Further following the same tactic, show interests in things that they like and enjoy. Allow them to speak on irrelevant topics and pretend that you enjoy those things as well, though to some extent. Don’t lie about it, but it is okay to exaggerate and build upon what you know. For example, if they like sports, you can talk about how you used to play football when you were younger. Even though it was a long time ago and has no impact whatsoever today, it does help to build a rapport; and that is the most important thing. If the interviewer relates to you on a person level, then they are more likely to remember you and thus recommend you for the position. Please humans in general are social people; hence they tend to gravitate towards like-minded people, so it is best to make the interviewer think that you are one.
6. Take your time
During the course of the interview, the interviewer is bound to ask you a bunch of questions; some you may immediately know that answer to, whereas others might be a little tricky or downright impossible. But the trick here is not that you need to have the correct answer for each and every question, but rather how you hand the questions is what tells the interviewer the most about you.
Hence, don’t jump to answer the questions, even the ones you do know. Instead, take your time, think about and form your answer in your mind before answering. This will have a two-fold effect, one is to make the interviewer think that you are calm and are not likely to make rash decisions, which is an important quality in any employee, especially one in a leadership position. The second is that it will give you time to form well rounded answers to show that you know what you are talking about, or at least give you time to come up with related points to bullshit the answer.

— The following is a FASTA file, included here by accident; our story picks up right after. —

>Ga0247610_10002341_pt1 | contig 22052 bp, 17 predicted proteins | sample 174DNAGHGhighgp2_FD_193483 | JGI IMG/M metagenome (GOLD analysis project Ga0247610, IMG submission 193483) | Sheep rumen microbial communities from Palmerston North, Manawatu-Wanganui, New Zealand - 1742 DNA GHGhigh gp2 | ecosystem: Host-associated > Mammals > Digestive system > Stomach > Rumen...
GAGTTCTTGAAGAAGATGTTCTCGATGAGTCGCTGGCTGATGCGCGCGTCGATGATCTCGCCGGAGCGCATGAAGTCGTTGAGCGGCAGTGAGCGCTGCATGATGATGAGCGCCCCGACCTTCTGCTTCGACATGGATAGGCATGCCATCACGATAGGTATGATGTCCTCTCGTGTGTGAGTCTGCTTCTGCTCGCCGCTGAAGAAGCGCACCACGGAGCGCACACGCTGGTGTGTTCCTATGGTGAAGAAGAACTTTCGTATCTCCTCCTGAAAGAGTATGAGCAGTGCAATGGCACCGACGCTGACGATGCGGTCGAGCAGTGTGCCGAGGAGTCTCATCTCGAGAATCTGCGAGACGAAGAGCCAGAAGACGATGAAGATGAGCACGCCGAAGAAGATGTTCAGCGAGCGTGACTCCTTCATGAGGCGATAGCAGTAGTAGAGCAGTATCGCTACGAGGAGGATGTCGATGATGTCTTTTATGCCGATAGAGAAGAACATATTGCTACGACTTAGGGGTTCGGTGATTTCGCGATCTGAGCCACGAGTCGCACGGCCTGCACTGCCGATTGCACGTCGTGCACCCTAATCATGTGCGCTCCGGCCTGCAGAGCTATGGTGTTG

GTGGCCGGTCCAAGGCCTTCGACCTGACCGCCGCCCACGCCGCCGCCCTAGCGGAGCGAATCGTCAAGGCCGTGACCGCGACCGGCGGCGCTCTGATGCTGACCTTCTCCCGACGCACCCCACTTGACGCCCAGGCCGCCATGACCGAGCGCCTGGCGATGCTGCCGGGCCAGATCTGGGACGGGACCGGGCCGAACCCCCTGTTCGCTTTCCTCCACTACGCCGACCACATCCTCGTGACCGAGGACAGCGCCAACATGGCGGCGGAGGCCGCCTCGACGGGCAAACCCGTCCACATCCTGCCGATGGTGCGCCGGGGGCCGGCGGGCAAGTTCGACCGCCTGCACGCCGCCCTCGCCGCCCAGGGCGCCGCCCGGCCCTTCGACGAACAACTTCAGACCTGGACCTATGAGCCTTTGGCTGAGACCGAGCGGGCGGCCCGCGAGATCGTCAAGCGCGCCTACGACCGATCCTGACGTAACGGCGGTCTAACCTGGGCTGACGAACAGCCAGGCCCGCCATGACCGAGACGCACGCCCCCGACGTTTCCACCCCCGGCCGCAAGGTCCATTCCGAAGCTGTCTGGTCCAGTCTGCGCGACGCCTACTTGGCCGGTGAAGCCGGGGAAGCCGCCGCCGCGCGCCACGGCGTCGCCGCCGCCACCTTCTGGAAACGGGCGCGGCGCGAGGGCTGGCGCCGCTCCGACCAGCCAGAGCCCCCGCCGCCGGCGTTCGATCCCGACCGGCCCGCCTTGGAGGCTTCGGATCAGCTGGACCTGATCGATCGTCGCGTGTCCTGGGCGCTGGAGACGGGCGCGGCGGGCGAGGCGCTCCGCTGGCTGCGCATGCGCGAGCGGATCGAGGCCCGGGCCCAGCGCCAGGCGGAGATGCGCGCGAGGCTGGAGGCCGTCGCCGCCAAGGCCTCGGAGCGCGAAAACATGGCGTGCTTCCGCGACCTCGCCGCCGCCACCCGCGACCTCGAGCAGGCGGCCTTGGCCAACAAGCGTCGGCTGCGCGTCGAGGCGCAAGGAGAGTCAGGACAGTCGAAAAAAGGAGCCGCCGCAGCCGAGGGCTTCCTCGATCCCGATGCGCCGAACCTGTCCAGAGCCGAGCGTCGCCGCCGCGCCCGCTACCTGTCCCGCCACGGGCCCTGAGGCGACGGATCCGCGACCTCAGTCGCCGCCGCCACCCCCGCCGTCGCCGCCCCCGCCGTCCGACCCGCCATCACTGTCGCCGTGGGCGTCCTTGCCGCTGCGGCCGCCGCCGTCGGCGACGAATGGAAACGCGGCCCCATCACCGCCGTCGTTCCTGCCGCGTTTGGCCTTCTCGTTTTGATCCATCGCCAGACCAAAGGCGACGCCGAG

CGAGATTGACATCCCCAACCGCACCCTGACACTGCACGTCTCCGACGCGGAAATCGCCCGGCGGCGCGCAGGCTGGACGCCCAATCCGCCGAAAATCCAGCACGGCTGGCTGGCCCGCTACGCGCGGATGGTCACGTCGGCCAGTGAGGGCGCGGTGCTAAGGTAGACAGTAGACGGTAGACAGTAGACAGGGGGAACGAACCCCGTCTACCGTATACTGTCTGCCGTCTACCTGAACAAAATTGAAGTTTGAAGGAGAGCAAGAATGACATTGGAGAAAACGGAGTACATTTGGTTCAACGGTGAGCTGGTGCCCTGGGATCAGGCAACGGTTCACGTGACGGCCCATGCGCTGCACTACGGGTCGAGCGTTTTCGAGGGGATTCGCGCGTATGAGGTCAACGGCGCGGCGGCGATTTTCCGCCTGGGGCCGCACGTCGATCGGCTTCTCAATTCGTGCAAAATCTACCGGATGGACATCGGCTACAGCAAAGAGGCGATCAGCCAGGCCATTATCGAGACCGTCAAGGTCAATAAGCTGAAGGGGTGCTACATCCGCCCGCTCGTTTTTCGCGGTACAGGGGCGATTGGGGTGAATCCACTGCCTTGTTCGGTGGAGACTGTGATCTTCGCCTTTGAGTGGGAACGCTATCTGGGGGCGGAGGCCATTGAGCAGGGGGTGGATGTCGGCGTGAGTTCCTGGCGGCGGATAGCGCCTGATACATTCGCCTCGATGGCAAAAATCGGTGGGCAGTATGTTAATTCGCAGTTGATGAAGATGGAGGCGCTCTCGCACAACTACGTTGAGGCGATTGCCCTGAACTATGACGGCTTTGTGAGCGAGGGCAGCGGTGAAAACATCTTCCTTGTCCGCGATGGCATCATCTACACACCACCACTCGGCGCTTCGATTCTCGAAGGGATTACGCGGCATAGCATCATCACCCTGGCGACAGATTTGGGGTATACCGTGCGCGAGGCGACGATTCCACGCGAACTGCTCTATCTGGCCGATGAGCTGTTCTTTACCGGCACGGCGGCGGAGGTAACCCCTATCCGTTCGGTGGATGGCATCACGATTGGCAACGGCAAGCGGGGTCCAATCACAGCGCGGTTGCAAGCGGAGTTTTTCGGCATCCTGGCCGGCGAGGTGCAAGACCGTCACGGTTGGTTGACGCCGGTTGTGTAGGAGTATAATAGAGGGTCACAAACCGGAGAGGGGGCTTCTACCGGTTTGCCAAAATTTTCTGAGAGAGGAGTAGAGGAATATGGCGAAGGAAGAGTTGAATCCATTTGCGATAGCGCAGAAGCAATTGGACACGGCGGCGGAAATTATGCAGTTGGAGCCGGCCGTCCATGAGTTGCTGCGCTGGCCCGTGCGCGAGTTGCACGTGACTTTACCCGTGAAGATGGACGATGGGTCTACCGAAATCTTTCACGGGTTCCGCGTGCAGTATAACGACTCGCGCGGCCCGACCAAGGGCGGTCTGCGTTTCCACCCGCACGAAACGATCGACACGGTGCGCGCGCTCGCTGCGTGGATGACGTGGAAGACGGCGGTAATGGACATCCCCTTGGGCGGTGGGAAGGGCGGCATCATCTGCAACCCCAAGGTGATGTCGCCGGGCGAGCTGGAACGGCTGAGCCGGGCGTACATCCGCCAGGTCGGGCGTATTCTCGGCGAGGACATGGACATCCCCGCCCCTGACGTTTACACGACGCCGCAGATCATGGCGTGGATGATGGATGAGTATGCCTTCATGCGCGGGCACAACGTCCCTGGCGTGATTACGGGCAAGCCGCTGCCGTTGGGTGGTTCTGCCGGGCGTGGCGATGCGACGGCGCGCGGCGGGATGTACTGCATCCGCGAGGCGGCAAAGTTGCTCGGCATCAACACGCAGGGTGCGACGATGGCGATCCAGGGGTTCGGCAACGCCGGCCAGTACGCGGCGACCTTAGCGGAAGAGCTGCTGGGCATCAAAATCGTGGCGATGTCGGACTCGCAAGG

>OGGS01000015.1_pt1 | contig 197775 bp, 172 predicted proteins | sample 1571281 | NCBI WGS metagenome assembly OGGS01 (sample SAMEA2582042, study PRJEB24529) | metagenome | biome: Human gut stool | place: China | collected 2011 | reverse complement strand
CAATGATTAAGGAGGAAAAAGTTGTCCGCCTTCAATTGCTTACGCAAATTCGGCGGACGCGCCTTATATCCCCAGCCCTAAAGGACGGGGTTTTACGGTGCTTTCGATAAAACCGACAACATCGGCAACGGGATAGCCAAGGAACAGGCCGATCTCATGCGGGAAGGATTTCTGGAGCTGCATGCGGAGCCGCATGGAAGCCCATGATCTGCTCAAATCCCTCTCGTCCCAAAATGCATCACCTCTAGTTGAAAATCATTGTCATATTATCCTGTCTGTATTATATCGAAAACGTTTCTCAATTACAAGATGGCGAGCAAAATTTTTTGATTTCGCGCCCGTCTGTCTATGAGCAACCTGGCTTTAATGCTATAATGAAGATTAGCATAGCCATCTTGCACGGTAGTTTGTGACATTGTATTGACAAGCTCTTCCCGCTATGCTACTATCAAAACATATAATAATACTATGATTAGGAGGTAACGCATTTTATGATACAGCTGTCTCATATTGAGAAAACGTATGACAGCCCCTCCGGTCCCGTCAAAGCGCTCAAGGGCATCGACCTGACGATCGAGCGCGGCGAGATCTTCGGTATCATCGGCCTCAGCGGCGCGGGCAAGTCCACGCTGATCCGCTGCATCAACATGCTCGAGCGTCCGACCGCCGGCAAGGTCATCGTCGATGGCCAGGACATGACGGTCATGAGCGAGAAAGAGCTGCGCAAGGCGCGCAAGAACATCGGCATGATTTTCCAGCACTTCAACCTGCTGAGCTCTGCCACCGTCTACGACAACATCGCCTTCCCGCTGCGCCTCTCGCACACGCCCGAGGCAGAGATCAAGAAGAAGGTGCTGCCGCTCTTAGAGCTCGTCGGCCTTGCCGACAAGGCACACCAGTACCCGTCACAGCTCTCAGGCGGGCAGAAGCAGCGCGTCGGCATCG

7. Don’t interview on a Monday or a Friday
Most people don’t realize this but when you interview can also have a significant impact on the interview. Of course this point does not matter if you are not given a choice, but if possible, it is often recommended that one so not go for an interview on a Monday or Friday. There is nothing superstitious about it, but it has a rather significant psychological reasoning. Monday is the first day of the week, so the interviewer is more likely to be still thinking about the weekend, and is more likely to be cranky or broody about starting the work week, hence it is never a good thing to interview on a Monday, as the interview’s mood will paint you in a negative light.
Similarly, on a Friday, people can’t wait to get out of the office so that they can live it up on the weekend. Hence, they are more likely to be distracted, speeding through things, and less likely to pay any real attention to work. Hence, Friday is also out, which leaves Tuesday, Wednesday, and Thursday, as the ideal times to interview.
In addition to this, it is also recommended that one does not interview in the first slot in the morning, nor in the last spot of the day. The interviewer is more likely to be distracted in the morning trying to get things in order, and will be more likely to run out in the evening.
8. Be Sincere and Don’t Sell
Most interview advice tells you that you need to sell yourself and sell yourself hard if you have to get that position, and while that advice is not wrong entirely, it is not accurate either. Think of the last time you were in a shop looking to buy something, now image if the shopkeeper kept pestering you and telling you about this one product they have and going into a list of the top twenty reasons why you should buy that product.
Honestly speaking, how likely would you be to buy that product? Not that likely; in fact you may have actually tried to run out of that shop the first chance you got. The same principle applies. Selling is good, over selling is bad. Instead let the customer, i.e. interviewer come to that conclusion naturally. They are more likely to trust their decision than you just telling them. Instead, try to relate to them on a more personal and professional level and they will automatically see your value. Of course this doesn’t mean that you don’t sell at all, but rather sell where it is natural and non-intrusive, don’t over sell and overshadow the conversation.